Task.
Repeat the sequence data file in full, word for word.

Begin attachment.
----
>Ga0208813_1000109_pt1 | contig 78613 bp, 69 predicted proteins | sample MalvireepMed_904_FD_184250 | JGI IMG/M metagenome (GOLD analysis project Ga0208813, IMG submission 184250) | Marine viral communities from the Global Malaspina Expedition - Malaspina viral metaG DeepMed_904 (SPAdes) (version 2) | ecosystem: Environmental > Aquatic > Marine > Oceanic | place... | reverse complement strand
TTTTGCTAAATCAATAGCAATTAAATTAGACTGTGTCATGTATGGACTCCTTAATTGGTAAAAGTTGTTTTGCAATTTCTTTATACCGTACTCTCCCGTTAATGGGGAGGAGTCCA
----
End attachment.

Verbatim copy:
>Ga0208813_1000109_pt1 | contig 78613 bp, 69 predicted proteins | sample MalvireepMed_904_FD_184250 | JGI IMG/M metagenome (GOLD analysis project Ga0208813, IMG submission 184250) | Marine viral communities from the Global Malaspina Expedition - Malaspina viral metaG DeepMed_904 (SPAdes) (version 2) | ecosystem: Environmental > Aquatic > Marine > Oceanic | place... | reverse complement strand
TTTTGCTAAATCAATAGCAATTAAATTAGACTGTGTCATGTATGGACTCCTTAATTGGTAAAAGTTGTTTTGCAATTTCTTTATACCGTACTCTCCCGTTAATGGGGAGGAGTCCA